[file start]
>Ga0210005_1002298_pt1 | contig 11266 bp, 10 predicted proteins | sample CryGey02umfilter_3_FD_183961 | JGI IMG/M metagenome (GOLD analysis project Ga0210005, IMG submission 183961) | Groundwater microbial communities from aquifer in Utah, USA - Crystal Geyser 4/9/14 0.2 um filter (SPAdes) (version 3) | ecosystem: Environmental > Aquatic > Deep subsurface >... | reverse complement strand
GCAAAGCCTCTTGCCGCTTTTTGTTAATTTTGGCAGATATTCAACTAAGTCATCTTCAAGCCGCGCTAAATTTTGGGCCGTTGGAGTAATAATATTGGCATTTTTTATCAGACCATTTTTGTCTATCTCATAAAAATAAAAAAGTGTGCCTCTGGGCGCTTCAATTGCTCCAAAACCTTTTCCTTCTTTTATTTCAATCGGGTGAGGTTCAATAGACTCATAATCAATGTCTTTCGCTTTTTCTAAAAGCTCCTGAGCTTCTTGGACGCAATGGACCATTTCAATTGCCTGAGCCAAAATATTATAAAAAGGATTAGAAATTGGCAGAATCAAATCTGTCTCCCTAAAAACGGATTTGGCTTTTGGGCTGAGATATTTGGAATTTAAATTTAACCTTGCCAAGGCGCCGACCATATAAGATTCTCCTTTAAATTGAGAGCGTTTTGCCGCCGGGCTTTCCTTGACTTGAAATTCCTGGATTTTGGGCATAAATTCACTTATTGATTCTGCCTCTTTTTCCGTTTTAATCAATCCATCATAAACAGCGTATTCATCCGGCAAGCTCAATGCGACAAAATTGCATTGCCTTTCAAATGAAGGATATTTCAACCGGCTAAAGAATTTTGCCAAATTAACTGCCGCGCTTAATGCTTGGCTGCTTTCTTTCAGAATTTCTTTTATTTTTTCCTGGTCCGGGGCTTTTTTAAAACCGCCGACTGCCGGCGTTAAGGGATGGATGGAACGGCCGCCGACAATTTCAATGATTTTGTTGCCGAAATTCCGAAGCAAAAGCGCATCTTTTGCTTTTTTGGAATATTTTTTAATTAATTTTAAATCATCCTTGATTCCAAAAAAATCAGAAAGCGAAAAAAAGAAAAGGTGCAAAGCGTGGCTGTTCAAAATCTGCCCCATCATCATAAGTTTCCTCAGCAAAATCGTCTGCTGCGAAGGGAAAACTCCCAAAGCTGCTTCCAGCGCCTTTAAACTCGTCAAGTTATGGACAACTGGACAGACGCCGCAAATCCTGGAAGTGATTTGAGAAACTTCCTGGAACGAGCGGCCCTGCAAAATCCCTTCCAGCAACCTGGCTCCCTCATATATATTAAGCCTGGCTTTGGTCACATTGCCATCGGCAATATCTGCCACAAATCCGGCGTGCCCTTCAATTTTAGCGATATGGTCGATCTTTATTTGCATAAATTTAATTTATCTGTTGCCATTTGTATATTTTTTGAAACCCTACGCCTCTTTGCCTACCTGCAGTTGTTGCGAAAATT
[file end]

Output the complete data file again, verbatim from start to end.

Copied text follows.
>Ga0210005_1002298_pt1 | contig 11266 bp, 10 predicted proteins | sample CryGey02umfilter_3_FD_183961 | JGI IMG/M metagenome (GOLD analysis project Ga0210005, IMG submission 183961) | Groundwater microbial communities from aquifer in Utah, USA - Crystal Geyser 4/9/14 0.2 um filter (SPAdes) (version 3) | ecosystem: Environmental > Aquatic > Deep subsurface >... | reverse complement strand
GCAAAGCCTCTTGCCGCTTTTTGTTAATTTTGGCAGATATTCAACTAAGTCATCTTCAAGCCGCGCTAAATTTTGGGCCGTTGGAGTAATAATATTGGCATTTTTTATCAGACCATTTTTGTCTATCTCATAAAAATAAAAAAGTGTGCCTCTGGGCGCTTCAATTGCTCCAAAACCTTTTCCTTCTTTTATTTCAATCGGGTGAGGTTCAATAGACTCATAATCAATGTCTTTCGCTTTTTCTAAAAGCTCCTGAGCTTCTTGGACGCAATGGACCATTTCAATTGCCTGAGCCAAAATATTATAAAAAGGATTAGAAATTGGCAGAATCAAATCTGTCTCCCTAAAAACGGATTTGGCTTTTGGGCTGAGATATTTGGAATTTAAATTTAACCTTGCCAAGGCGCCGACCATATAAGATTCTCCTTTAAATTGAGAGCGTTTTGCCGCCGGGCTTTCCTTGACTTGAAATTCCTGGATTTTGGGCATAAATTCACTTATTGATTCTGCCTCTTTTTCCGTTTTAATCAATCCATCATAAACAGCGTATTCATCCGGCAAGCTCAATGCGACAAAATTGCATTGCCTTTCAAATGAAGGATATTTCAACCGGCTAAAGAATTTTGCCAAATTAACTGCCGCGCTTAATGCTTGGCTGCTTTCTTTCAGAATTTCTTTTATTTTTTCCTGGTCCGGGGCTTTTTTAAAACCGCCGACTGCCGGCGTTAAGGGATGGATGGAACGGCCGCCGACAATTTCAATGATTTTGTTGCCGAAATTCCGAAGCAAAAGCGCATCTTTTGCTTTTTTGGAATATTTTTTAATTAATTTTAAATCATCCTTGATTCCAAAAAAATCAGAAAGCGAAAAAAAGAAAAGGTGCAAAGCGTGGCTGTTCAAAATCTGCCCCATCATCATAAGTTTCCTCAGCAAAATCGTCTGCTGCGAAGGGAAAACTCCCAAAGCTGCTTCCAGCGCCTTTAAACTCGTCAAGTTATGGACAACTGGACAGACGCCGCAAATCCTGGAAGTGATTTGAGAAACTTCCTGGAACGAGCGGCCCTGCAAAATCCCTTCCAGCAACCTGGCTCCCTCATATATATTAAGCCTGGCTTTGGTCACATTGCCATCGGCAATATCTGCCACAAATCCGGCGTGCCCTTCAATTTTAGCGATATGGTCGATCTTTATTTGCATAAATTTAATTTATCTGTTGCCATTTGTATATTTTTTGAAACCCTACGCCTCTTTGCCTACCTGCAGTTGTTGCGAAAATT